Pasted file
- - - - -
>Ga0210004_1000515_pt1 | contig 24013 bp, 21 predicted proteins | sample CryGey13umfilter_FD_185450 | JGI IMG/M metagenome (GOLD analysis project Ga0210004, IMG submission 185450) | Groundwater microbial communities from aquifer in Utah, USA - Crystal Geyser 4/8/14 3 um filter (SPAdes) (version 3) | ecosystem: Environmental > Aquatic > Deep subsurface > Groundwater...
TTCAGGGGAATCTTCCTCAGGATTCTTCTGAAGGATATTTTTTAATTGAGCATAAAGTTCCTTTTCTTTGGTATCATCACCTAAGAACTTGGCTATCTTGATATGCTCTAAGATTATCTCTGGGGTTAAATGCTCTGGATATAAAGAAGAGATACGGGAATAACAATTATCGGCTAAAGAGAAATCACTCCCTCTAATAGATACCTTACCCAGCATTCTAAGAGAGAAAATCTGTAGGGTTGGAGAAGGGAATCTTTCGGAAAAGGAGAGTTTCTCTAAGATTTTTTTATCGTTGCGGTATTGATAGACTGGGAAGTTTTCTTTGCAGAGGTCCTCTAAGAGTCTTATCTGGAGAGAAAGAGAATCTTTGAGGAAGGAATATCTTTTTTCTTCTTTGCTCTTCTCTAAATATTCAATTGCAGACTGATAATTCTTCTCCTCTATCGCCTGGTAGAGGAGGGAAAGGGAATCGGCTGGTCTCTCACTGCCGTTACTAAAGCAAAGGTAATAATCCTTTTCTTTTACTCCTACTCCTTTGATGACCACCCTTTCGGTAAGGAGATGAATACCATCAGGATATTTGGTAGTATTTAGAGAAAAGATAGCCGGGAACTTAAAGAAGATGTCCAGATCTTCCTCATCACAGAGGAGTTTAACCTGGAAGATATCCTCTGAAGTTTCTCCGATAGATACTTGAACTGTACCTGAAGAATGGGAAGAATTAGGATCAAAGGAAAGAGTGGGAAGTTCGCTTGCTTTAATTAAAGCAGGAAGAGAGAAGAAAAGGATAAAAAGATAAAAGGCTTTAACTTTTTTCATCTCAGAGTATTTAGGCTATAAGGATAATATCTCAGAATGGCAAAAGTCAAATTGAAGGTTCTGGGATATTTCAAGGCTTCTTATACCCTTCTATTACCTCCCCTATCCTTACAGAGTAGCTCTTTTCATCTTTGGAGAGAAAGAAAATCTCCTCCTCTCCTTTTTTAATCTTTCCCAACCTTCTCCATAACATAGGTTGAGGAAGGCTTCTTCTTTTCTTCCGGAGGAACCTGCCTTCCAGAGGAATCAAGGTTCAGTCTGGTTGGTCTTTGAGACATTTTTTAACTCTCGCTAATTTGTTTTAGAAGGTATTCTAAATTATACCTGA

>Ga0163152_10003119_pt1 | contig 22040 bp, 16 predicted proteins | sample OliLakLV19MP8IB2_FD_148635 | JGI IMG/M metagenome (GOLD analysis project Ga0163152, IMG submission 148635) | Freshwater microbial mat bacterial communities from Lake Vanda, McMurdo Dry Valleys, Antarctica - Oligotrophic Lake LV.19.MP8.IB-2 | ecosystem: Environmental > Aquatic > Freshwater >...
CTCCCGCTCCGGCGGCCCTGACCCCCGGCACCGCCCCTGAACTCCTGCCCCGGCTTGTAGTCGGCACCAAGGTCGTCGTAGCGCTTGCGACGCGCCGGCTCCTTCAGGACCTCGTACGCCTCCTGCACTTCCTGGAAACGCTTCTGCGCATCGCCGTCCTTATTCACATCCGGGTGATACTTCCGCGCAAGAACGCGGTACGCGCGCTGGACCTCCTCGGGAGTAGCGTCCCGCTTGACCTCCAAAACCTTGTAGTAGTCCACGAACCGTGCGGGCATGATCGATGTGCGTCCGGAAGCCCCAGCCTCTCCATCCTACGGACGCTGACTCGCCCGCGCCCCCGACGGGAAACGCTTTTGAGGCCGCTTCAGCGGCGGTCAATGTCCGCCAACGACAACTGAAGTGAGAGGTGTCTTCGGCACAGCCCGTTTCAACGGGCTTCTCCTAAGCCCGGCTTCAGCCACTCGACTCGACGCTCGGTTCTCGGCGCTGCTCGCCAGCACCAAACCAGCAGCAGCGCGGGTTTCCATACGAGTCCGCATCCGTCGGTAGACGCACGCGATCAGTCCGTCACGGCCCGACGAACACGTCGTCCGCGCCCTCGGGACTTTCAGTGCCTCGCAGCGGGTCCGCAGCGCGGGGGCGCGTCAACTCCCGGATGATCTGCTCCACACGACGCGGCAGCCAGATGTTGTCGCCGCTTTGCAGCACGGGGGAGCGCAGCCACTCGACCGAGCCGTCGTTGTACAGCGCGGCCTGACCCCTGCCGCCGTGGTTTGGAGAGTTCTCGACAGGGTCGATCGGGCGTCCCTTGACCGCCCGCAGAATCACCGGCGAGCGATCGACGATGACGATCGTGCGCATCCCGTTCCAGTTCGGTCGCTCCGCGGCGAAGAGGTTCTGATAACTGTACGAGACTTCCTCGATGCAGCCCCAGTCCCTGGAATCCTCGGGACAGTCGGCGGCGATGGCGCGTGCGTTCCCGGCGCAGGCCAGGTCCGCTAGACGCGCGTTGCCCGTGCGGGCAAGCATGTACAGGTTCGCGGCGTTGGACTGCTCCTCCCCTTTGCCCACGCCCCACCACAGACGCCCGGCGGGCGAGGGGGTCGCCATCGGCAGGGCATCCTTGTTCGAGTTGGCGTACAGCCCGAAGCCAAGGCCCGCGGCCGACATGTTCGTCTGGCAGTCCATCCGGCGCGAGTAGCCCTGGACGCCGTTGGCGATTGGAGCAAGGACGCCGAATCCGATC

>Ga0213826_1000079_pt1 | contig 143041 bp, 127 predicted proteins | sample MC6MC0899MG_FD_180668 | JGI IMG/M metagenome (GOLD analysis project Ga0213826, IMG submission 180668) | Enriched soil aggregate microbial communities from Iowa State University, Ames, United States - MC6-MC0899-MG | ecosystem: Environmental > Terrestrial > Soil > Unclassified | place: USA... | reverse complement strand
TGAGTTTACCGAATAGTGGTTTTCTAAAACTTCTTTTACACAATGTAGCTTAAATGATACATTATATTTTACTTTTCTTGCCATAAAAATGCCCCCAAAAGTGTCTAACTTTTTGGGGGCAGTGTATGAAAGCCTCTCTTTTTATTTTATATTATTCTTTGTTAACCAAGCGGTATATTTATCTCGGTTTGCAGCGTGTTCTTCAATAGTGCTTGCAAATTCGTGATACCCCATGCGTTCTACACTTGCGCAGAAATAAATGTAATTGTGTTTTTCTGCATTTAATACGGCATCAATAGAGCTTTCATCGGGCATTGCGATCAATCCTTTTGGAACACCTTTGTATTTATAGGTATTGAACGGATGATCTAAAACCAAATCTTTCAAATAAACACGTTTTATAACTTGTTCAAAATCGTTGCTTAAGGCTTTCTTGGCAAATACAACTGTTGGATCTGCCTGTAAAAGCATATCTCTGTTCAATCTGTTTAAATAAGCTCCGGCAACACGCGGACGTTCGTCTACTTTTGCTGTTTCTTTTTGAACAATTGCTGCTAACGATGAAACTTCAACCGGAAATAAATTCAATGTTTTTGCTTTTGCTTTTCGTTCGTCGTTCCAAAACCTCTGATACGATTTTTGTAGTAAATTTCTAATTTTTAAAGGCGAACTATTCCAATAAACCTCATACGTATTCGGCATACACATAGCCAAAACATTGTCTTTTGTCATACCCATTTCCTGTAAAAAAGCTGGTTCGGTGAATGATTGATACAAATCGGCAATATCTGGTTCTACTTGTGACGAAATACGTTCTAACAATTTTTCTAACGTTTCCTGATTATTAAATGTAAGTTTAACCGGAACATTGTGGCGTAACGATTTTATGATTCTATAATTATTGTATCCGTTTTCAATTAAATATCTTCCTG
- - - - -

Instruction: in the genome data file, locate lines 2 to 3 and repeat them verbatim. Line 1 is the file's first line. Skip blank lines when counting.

TTCAGGGGAATCTTCCTCAGGATTCTTCTGAAGGATATTTTTTAATTGAGCATAAAGTTCCTTTTCTTTGGTATCATCACCTAAGAACTTGGCTATCTTGATATGCTCTAAGATTATCTCTGGGGTTAAATGCTCTGGATATAAAGAAGAGATACGGGAATAACAATTATCGGCTAAAGAGAAATCACTCCCTCTAATAGATACCTTACCCAGCATTCTAAGAGAGAAAATCTGTAGGGTTGGAGAAGGGAATCTTTCGGAAAAGGAGAGTTTCTCTAAGATTTTTTTATCGTTGCGGTATTGATAGACTGGGAAGTTTTCTTTGCAGAGGTCCTCTAAGAGTCTTATCTGGAGAGAAAGAGAATCTTTGAGGAAGGAATATCTTTTTTCTTCTTTGCTCTTCTCTAAATATTCAATTGCAGACTGATAATTCTTCTCCTCTATCGCCTGGTAGAGGAGGGAAAGGGAATCGGCTGGTCTCTCACTGCCGTTACTAAAGCAAAGGTAATAATCCTTTTCTTTTACTCCTACTCCTTTGATGACCACCCTTTCGGTAAGGAGATGAATACCATCAGGATATTTGGTAGTATTTAGAGAAAAGATAGCCGGGAACTTAAAGAAGATGTCCAGATCTTCCTCATCACAGAGGAGTTTAACCTGGAAGATATCCTCTGAAGTTTCTCCGATAGATACTTGAACTGTACCTGAAGAATGGGAAGAATTAGGATCAAAGGAAAGAGTGGGAAGTTCGCTTGCTTTAATTAAAGCAGGAAGAGAGAAGAAAAGGATAAAAAGATAAAAGGCTTTAACTTTTTTCATCTCAGAGTATTTAGGCTATAAGGATAATATCTCAGAATGGCAAAAGTCAAATTGAAGGTTCTGGGATATTTCAAGGCTTCTTATACCCTTCTATTACCTCCCCTATCCTTACAGAGTAGCTCTTTTCATCTTTGGAGAGAAAGAAAATCTCCTCCTCTCCTTTTTTAATCTTTCCCAACCTTCTCCATAACATAGGTTGAGGAAGGCTTCTTCTTTTCTTCCGGAGGAACCTGCCTTCCAGAGGAATCAAGGTTCAGTCTGGTTGGTCTTTGAGACATTTTTTAACTCTCGCTAATTTGTTTTAGAAGGTATTCTAAATTATACCTGA

>Ga0163152_10003119_pt1 | contig 22040 bp, 16 predicted proteins | sample OliLakLV19MP8IB2_FD_148635 | JGI IMG/M metagenome (GOLD analysis project Ga0163152, IMG submission 148635) | Freshwater microbial mat bacterial communities from Lake Vanda, McMurdo Dry Valleys, Antarctica - Oligotrophic Lake LV.19.MP8.IB-2 | ecosystem: Environmental > Aquatic > Freshwater >...